What are the must-haves for your workspace? Tools? Inspiration? Reference materials?
I share an office with my dear husband and family pictures are everywhere, sweet, smiling faces of the Adorables, our grandchildren, and a small model of a Sicilian cart is on my desk, a remembrance of my childhood, along with my childhood favorite books.
Must-haves for my workspace (which is not limited to my office—it can be anywhere I happen to be) are lots of pencils and a pencil sharpener, (yes, very old school) collections of notebooks (I take them with me when I go out), and a dictionary are important. My favorite childhood books are on my desk for inspiration, too—must-haves, as well.
Any inspirational words of advice for aspiring authors?
I particularly like writer Ellen Kozak's "First Commandment for Writers: Thou Shalt Not Fall in Love with Thine Own Words." That is very difficult to do! Put the manuscript away in a drawer and don't look at it for a while, and you'll be surprised to see what you think when you take it out. My typical reaction, cringe-worthy, is "What was I thinking?"
Do you have any upcoming projects or news you would like to share with us?
My (our mutual 😊) wonderful agent is submitting some new picture book manuscripts---a daredevil little girl who goes toe-to-toe with her teacher about her playground antics, a dog who texts to his over-scheduled family begging them to help him achieve his all-consuming vision of Frisbee-tossing glory, and…others. I'm doing some Zoom visits in the coming months with some wonderful schools, as well. It is always so affirming to be able to connect with young readers. That, as you well know, is why we writers write, after all—to broaden horizons and help them to dream dreams.
Those sound like exciting projects and I am so looking forward to seeing them in print!
Where can people connect more with you?
Margo's website: www.margosorenson.com, which includes my contact email
Twitter: @ipapaverison (yes, it's part of the chorus of my favorite childhood song
growing up in Italy)
Thank you again Margo for taking the time to talk with us and for sharing your inspiration behind CALVIN GETS THE LAST WORD.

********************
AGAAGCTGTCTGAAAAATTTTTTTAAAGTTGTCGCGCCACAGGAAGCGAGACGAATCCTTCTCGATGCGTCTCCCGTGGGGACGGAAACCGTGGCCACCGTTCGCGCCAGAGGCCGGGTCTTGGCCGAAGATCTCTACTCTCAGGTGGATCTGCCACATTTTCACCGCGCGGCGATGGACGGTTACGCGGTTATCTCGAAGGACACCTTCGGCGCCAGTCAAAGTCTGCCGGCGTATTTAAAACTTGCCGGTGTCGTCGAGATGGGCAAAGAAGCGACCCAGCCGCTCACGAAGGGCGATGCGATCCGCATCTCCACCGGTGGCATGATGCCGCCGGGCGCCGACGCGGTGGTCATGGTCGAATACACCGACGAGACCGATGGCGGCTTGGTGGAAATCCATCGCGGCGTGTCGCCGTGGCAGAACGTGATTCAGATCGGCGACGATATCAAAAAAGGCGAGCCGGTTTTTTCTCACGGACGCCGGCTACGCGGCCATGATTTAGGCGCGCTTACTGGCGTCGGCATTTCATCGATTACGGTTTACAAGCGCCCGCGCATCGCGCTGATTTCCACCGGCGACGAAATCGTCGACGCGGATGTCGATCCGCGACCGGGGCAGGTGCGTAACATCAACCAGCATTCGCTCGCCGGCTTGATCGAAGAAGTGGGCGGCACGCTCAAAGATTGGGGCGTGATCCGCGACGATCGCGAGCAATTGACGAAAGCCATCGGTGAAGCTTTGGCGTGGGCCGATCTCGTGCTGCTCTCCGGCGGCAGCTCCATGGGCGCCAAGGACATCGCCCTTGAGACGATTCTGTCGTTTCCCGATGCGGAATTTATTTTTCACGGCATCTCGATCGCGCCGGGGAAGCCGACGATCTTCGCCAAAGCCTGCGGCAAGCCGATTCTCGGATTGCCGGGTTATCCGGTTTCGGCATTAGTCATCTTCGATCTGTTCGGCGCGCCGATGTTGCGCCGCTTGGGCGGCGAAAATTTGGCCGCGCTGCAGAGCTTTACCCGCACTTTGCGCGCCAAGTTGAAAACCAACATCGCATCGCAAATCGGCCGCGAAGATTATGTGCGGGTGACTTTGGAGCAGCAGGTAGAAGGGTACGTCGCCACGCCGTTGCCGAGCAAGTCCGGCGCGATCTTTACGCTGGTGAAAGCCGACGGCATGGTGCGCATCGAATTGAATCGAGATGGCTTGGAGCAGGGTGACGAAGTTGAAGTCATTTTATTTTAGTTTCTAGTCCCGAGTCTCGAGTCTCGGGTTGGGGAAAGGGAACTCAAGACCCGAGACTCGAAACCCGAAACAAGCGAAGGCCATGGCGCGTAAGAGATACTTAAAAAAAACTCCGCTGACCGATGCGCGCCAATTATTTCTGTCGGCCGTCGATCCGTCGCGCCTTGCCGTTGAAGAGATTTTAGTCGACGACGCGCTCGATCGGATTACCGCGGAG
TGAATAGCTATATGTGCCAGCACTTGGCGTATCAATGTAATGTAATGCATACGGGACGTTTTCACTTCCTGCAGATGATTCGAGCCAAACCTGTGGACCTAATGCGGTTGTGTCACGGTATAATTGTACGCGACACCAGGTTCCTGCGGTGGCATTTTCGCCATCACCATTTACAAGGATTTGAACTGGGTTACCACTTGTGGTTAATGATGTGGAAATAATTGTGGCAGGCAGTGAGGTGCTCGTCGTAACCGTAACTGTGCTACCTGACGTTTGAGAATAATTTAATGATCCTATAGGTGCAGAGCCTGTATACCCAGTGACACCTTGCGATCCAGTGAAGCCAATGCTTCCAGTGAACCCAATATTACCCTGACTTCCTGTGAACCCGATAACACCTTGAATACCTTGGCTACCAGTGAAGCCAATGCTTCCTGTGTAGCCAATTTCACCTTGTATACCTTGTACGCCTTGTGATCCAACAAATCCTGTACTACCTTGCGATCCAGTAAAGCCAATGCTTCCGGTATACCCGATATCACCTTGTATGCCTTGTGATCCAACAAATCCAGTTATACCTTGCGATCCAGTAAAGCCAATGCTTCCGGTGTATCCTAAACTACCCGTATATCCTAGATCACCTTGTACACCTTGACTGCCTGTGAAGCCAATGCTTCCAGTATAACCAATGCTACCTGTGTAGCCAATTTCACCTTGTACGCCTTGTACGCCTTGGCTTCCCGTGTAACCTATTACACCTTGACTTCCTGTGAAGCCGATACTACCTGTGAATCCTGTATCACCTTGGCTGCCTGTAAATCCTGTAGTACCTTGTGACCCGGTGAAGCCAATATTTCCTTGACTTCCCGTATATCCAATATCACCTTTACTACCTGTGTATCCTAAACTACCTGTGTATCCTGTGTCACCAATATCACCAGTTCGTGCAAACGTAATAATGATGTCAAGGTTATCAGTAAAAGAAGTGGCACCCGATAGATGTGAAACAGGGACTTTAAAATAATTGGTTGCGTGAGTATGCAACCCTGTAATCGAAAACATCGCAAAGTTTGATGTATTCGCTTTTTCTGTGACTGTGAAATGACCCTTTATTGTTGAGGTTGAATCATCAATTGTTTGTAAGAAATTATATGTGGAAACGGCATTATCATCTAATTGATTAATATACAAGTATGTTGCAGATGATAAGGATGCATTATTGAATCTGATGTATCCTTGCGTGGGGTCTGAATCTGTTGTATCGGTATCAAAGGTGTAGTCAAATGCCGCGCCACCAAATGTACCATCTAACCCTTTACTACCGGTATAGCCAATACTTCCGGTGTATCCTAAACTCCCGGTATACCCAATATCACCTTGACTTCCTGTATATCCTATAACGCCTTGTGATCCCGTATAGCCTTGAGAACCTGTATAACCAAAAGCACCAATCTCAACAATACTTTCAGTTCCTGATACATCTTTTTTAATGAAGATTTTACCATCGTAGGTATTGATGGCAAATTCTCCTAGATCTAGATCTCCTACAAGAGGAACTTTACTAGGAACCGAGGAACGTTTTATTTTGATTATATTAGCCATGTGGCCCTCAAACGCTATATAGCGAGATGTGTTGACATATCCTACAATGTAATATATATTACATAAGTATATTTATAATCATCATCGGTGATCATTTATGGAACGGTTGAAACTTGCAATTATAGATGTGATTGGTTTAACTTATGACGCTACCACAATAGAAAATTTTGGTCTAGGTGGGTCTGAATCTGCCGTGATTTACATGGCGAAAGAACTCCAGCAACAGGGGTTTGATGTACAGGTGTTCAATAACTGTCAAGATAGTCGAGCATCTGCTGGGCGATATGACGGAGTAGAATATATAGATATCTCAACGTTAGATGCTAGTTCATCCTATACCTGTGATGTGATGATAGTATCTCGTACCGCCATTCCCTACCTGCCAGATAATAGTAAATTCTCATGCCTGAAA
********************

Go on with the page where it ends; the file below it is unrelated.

Readers be sure to check out CALVIN GETS THE LAST WORD written by Margo Sorenson and illustrated by Mike Deas, out now from Tilbury House.
Margo has generously offered a query critique to one lucky winner!
To enter you can...
1. Leave a comment on this post.
2. Quote retweet my tweet about this blog post. Additional entry for tagging friends!
Interested in being featured on The Backstory? Click here
ABOUT MARGO SORENSON
Author of over thirty traditionally-published books, Margo Sorenson spent the first seven years of her life in Spain and Italy, devouring books. A National Milken Educator and former middle and high school teacher, Margo has won national recognition and awards for her books, including ALA Quick Pick Nominations, recommendations from Multicultural Review, and was named a finalist for the Minnesota Book Award in YA Fiction. After having lived in Hawaii and Minnesota, Margo and her husband live in Southern California. Margo enjoys visiting her grandchildren, watching sports, Skyping and Zooming with students everywhere, and, of course, reading.
ABOUT MIKE DEAS
Mike’s love for illustrative storytelling comes from an early love of reading and drawing while growing up on Salt Spring Island, British Columbia.
Capilano College’s Commercial Animation Program in Vancouver helped Mike fine-tune his drawing skills and imagination. Work as a concept artist, texture artist and art lead in the video game industry took Mike to England and California.
Mike lives with his family on sunny Salt Spring Island. Representation Shannon Associates (World wide excluding Canada)
Disney Lucasfilm Press Viking Books for Young Readers
Orca Book Publishers Knopf Books for Young Readers
Simon & Schuster Scholastic Canada
Capstone Publishing Highlights for Children
OwlKids Tilbury House Publishers
Viking Books for Young Readers
ABOUT ANDREW HACKET
Andrew’s background of being surrounded by children, both at work and at home, has been a treasure trove of inspiration.
A nature lover, Andrew can be found exploring the woods of Massachusetts with his wife and three kids.
While often witty and imaginative, Andrew’s stories can also delve into the more serious and emotional topics that children can experience.
Andrew is represented by Dan Cramer of Flannery Literary.